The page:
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Citing growing traffic congestion and a rising demand for transit alternatives, ride-share titan Uber recently announced the launch of a new service aimed at customers in crowded city centers. In a departure from its existing platform, the new service — UberFEET — will forego cars entirely, and will instead offer rides in select areas via piggyback.

UberFEET will be available as a new option within the Uber app, and will function much like UberX and UberRUSH. Based on your pick-up location and destination, you’ll have access to a fleet of “carriers” who can take you wherever you need to go — the main difference will be that UberFEET is unconstrained by roads, and offers true point-to-point transportation. Instead of entering and exiting a vehicle curbside, you can get picked up and dropped off just about anywhere, including your own couch.

In a press release, Uber spokesman Roland Gunner praised UberFEET as one of the company’s most out-of-the-box innovations. “We’re going beyond door-to-door to offer the most direct and efficient personal transportation service available,” said Gunner.  “Whether you’re stuck in a taxi during rush hour or need to climb a few flights of daunting stairs, so long as your pick-up and drop-off points are accessible, UberFEET will get you there.”

UberFEET is coming to a city near you, offering the most personalized service Uber can conjure.
UberFEET is coming to a city near you, offering the most personalized service Uber’s ever imagined.

UberFEET is the brainchild of systems engineer Carmelita Alvarado, who dreamed it up after suffering a broken leg in a rock-paper-scissors tournament. “Getting in and out of cars was a struggle,” she said. “My cast was too big and my crutches barely fit, so driving became impractical, even as a passenger.” Alvarado realized the market potential of piggyback rides when a roommate offered to carry her to a nearby ice cream shop. “One minute I was ordering a waffle cone, and the next, I was calling my team and telling them to get to the office right away; I knew we had something huge.”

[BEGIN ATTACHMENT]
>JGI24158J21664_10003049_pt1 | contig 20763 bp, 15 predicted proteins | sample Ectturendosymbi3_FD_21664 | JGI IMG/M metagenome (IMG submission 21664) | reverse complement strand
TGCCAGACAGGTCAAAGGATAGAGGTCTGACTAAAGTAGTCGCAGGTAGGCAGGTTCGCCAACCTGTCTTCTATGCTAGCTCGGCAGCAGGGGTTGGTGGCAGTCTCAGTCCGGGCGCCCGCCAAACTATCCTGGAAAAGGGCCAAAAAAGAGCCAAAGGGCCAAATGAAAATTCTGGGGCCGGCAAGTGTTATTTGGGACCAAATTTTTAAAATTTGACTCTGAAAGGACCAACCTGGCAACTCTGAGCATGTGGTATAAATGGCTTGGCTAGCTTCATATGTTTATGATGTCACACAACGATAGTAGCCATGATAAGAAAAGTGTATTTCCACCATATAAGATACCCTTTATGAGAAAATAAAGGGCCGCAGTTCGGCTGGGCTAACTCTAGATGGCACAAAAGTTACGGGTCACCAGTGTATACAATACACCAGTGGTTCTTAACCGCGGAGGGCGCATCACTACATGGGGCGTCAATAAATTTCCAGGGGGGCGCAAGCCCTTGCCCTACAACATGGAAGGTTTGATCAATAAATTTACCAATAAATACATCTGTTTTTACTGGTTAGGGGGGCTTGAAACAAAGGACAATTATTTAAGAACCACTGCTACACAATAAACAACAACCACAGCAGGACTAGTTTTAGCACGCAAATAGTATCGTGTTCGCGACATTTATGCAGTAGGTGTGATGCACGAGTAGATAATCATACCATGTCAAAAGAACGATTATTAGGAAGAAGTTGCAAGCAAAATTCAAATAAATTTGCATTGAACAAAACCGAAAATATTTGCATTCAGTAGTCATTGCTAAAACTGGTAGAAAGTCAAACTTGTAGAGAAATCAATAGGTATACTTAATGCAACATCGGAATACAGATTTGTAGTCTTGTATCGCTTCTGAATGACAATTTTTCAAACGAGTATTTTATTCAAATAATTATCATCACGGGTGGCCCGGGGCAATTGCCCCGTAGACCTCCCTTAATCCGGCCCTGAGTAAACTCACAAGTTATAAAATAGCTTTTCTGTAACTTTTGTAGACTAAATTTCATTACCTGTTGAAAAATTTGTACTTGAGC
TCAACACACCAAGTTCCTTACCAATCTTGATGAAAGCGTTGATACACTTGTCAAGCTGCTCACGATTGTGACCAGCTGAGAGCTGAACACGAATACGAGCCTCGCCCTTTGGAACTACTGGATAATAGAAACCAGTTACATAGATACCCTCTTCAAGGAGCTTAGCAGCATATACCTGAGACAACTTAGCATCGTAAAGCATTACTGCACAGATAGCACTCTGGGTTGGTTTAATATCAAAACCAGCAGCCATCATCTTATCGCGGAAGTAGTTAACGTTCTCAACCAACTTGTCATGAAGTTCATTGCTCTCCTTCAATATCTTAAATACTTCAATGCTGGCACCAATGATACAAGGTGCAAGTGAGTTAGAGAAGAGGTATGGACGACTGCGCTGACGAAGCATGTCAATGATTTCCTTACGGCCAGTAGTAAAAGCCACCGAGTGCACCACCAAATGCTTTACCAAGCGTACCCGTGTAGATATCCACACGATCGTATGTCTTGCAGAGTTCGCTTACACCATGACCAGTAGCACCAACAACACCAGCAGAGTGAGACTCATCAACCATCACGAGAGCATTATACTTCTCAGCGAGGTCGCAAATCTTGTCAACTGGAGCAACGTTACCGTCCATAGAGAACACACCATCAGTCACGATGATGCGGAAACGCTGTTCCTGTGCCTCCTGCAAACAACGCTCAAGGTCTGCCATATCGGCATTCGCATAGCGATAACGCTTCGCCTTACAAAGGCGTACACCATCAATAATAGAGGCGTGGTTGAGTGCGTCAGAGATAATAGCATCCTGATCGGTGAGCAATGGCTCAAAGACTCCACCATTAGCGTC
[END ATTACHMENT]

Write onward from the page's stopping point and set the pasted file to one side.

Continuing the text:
The service will be available to all Uber users, but was designed especially for those seeking to boost productivity during their normal commute. Carriers will be equipped with what Uber calls the flatback  — a wearable workstation that offers a flat surface for a tablet or small laptop, as well as a cup holder, charging port and a complimentary Wi-Fi hotspot. Riders will be able to focus on work without the distraction of having to obey traffic signals or follow directions, while carriers can focus on getting them both from point A to point B.

Uber is hailing the new service as a great opportunity for workers as well. Aside from the health benefits carriers will reap from regular exercise and strength training, UberFEET is projected to create tens of thousands of jobs in the ride-share sector for people who don’t want to invest in a car or are otherwise unable to drive. It’ll also help offset the potential long-term loss of jobs due to Uber’s recent investment in autonomous vehicles.

Why get dropped off at the door when you can be carried to your desk? Image courtesy of Harry Maynard via Getty Images.
Why get dropped off at the door when you can be carried to your desk? Image courtesy of Harry Maynard via Getty Images.

UberFEET is just the first of several new radical inventions currently in the works. The company is putting the finishing touches on a rickshaw service called UberRICKROLL that will launch later this year, and is developing a messenger program for conveying sensitive information via trained pigeons (UberFLY). Gunner is optimistic that these advancements will help the company rebound from what has so far been a rocky start to 2017.

UberFEET is now available for beta testing in several cities, and will be fully rolled out on National Walking Day, next Wednesday, April 5. Through the end of the month, both new and existing users can get a $10 credit toward piggyback rides by using promo code APRILFOOL. If you have a chance to try it out, please let us know what you think.

Featured image courtesy of Weekend Images Inc. via Getty Images.

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